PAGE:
In this magic post, we showed how to make a type in clojurescript behave like a function by extending the IFn protocol.

In this secret post, we unveiled defprotocol secret in clojurescript by deep diving into its transpiled javascript code.

Here, we’d like to connect the two: the Magic and the Secret.

The Astonishment

defprotocol defines a set of named methods and their signatures. Let’s look at the IFn protocol definition in clojurescript and ask ourselves the following question:

What set of named methods and signatures are defined by IFn?

(defprotocol IFn
  "Protocol for adding the ability to invoke an object as a function.
  For example, a vector can also be used to look up a value:
  ([1 2 3 4] 1) => 2"
    [this a]
    [this a b]
    [this a b c]
    [this a b c d]
    [this a b c d e]
    [this a b c d e f]
    [this a b c d e f g]
    [this a b c d e f g h]
    [this a b c d e f g h i]
    [this a b c d e f g h i j]
    [this a b c d e f g h i j k]
    [this a b c d e f g h i j k l]
    [this a b c d e f g h i j k l m]
    [this a b c d e f g h i j k l m n]
    [this a b c d e f g h i j k l m n o]
    [this a b c d e f g h i j k l m n o p]
    [this a b c d e f g h i j k l m n o p q]
    [this a b c d e f g h i j k l m n o p q r]
    [this a b c d e f g h i j k l m n o p q r s]
    [this a b c d e f g h i j k l m n o p q r s t]
    [this a b c d e f g h i j k l m n o p q r s t rest]))

The answer seems to be trivial: 22 flavours of -invoke.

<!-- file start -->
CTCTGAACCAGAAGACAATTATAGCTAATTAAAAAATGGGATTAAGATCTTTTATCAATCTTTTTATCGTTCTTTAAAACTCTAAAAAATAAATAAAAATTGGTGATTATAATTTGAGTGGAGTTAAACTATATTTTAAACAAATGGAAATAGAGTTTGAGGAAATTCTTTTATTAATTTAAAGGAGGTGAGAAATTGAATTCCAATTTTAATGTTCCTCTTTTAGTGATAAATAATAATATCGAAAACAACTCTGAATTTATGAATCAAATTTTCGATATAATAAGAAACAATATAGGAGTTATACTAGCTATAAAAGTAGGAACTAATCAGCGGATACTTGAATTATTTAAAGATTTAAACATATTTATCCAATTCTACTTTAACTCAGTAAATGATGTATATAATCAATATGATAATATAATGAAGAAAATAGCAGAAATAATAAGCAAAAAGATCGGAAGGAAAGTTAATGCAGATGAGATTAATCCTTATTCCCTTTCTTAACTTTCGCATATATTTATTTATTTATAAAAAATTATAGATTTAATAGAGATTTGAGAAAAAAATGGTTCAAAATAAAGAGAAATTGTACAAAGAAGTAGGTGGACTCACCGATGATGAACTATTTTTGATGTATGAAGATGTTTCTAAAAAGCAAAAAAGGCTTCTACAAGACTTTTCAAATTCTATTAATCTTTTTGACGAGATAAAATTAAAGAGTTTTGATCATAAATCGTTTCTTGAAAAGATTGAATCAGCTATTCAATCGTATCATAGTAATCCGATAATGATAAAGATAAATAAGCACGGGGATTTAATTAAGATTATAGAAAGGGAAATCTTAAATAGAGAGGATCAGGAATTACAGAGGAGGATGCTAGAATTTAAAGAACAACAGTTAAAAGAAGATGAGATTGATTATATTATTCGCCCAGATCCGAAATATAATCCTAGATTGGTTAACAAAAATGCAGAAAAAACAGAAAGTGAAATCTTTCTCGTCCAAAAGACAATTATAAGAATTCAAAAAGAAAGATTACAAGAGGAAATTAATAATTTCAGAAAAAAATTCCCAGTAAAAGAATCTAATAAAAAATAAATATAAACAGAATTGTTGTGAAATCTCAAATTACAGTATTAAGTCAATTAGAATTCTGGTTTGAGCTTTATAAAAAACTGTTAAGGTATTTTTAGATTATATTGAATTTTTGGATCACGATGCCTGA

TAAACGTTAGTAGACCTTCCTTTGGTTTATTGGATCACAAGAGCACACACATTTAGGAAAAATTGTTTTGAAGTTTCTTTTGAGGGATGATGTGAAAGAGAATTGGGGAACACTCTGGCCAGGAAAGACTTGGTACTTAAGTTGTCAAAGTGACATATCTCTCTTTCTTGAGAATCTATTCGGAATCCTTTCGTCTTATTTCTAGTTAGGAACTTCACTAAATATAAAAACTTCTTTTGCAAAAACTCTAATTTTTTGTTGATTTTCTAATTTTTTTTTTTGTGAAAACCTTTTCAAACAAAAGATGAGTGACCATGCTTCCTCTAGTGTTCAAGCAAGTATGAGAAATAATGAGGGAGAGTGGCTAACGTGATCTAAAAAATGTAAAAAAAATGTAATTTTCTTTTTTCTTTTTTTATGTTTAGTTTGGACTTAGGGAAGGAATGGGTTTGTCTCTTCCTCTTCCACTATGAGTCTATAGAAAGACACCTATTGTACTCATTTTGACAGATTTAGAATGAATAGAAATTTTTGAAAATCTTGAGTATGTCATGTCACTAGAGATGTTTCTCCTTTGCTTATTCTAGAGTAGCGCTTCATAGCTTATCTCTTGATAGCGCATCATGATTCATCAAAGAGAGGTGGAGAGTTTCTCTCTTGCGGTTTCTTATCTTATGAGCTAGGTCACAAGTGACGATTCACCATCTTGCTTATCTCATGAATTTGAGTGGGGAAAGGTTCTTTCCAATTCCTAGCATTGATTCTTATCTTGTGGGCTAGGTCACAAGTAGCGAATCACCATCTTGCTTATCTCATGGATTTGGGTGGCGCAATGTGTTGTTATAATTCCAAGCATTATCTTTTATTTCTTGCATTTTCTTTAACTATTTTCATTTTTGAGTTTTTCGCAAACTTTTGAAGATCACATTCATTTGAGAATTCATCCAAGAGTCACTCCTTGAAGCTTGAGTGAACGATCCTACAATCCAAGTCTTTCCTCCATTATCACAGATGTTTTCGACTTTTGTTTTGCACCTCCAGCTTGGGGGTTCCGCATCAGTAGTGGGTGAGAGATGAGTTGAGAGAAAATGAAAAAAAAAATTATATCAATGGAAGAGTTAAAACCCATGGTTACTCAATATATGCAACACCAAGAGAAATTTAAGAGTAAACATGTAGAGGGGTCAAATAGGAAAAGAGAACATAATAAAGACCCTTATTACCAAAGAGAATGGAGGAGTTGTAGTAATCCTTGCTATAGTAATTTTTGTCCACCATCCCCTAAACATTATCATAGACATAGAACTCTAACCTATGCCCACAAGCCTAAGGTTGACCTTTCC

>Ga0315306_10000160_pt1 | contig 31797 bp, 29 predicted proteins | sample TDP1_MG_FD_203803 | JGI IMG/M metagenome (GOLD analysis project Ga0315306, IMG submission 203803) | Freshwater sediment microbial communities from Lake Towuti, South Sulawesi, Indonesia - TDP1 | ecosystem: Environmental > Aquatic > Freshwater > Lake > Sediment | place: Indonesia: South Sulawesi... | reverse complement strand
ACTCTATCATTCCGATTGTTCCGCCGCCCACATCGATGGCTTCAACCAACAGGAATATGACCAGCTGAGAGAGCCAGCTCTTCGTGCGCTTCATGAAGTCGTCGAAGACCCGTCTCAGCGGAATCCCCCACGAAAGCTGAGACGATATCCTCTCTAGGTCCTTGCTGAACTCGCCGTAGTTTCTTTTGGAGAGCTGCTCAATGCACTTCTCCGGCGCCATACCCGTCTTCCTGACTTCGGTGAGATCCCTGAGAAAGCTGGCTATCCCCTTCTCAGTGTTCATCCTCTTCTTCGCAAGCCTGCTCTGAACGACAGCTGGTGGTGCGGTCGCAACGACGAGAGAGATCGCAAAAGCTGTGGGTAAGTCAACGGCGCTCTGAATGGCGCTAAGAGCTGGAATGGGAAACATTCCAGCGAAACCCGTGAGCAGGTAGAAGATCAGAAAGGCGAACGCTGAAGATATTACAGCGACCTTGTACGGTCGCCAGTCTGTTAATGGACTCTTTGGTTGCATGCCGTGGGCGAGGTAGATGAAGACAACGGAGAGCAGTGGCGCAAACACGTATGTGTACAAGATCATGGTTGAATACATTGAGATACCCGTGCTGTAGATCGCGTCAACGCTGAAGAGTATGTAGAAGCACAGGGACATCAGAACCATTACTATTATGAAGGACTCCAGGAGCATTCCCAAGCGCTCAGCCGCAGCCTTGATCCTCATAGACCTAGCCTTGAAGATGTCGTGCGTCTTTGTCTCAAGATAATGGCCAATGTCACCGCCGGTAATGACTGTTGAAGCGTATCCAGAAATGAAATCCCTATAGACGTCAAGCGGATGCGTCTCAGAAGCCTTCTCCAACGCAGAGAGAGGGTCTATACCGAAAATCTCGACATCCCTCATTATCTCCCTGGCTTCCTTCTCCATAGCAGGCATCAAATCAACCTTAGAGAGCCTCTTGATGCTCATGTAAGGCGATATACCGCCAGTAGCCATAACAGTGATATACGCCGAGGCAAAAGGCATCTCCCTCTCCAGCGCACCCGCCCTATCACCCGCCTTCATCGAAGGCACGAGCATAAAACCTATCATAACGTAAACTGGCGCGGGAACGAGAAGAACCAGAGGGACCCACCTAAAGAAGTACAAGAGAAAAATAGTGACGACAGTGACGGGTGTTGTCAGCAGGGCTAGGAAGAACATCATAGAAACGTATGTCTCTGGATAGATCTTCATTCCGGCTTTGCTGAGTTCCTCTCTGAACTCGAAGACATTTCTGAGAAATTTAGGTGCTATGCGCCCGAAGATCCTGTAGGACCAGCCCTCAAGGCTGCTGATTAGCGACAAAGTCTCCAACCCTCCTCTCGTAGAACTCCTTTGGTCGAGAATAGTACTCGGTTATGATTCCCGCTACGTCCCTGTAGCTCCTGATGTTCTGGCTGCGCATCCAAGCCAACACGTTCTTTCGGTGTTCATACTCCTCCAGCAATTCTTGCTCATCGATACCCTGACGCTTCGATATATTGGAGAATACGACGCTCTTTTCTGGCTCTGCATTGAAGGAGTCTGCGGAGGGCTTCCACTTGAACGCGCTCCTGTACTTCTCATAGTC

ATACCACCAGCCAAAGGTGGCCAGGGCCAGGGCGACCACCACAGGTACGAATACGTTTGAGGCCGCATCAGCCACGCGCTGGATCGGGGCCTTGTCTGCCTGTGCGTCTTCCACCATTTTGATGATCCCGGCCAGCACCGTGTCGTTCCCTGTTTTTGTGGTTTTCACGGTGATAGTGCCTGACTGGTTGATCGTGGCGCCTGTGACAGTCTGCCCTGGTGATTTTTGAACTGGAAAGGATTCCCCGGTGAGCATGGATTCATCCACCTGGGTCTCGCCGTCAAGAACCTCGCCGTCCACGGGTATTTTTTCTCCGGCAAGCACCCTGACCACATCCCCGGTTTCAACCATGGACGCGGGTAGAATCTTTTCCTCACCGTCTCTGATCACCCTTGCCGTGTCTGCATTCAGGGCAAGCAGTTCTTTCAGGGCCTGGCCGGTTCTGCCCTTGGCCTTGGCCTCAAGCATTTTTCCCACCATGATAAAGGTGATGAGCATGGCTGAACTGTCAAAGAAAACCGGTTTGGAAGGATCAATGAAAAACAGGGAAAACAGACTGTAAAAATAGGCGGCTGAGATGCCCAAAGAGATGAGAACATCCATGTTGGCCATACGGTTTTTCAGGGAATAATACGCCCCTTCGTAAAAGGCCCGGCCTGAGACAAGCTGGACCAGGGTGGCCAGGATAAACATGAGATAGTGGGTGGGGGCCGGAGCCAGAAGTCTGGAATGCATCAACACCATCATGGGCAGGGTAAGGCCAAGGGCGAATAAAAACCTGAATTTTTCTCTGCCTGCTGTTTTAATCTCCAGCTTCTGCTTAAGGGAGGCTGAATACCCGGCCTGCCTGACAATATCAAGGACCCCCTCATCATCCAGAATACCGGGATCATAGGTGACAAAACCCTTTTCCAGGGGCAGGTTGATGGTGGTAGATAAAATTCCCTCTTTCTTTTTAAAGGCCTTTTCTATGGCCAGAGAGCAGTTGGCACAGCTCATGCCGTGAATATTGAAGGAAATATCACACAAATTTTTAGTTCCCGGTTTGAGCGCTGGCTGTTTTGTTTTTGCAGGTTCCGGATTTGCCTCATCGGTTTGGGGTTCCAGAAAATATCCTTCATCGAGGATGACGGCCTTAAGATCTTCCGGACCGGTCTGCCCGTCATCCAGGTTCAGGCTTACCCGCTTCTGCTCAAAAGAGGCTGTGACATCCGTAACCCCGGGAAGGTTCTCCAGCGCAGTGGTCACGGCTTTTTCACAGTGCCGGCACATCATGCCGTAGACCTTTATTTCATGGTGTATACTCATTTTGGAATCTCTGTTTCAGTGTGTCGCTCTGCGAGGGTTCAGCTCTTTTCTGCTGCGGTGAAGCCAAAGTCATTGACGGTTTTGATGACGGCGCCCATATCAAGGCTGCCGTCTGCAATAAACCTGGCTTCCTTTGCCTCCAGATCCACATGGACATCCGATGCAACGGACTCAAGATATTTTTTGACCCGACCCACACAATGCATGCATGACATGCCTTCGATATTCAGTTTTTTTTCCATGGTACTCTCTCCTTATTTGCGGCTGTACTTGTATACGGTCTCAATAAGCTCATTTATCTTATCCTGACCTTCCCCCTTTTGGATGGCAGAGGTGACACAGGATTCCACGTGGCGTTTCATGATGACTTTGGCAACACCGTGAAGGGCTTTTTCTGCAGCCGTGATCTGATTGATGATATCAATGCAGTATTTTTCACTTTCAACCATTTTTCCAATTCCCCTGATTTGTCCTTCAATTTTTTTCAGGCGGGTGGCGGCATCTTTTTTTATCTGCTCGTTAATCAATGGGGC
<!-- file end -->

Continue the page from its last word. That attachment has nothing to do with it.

It becomes less trivial when you pay attention that a type that implements -invoke is callable as a function with no mention of -invoke.

For instance:

(:a {:a "A"})

The purpose of this article is to show you what happens behind the scenes with IFn and defprotocol.


The Magic

In clojure[script], there are two kinds of function calls:

  1. regular function call e.g. (fn x y z)
  2. with apply e.g. (apply fn [x y z])

Let’s see how the clojurescript compiler translates for the function = the two kinds of function calls:

So nice! All the function calls in clojurescript are routed to either call or apply.

Therefore, in order to make a type behaves like a function in clojurescript, we simply need to add implementation for call and apply to the type Prototype.

Let’s see how to implement call and apply for RegExp type in javascript:

See the Pen XdZPZm by Raphael Boukara (@raphaelboukara) on CodePen.

Now, let’s observe the transpiled javascript code for extend-type and IFn:

The compiler - not like for regular protocols - created code for call and apply into RegExp prototype.

This is the magic that allows types to behave like functions in clojurescript.

(The compiler also created code for cljs$core$IFn$_invoke$arity$1 and I don’t know why. If someone knows the reason, please add a comment below.)

The Secret

Now that you have seen the Magic, you probably wonder how it works.

It’s time to uncover the Secret of IFn:

There is a special treatment for IFn in the code of the extend-type macro:

Here is the piece of code used by extend-type to behaves differently when the implemented protocol is IFn:of the extend-type macro:

(if (= psym 'cljs.core/IFn)
  (add-ifn-methods type type-sym sig)
  (add-proto-methods* pprefix type type-sym sig))

Feel free to deep dive into the code of extend-type, proto-assign-impls and add-ifn-methods and to share your insights in the comments below.

Clojurescript rocks!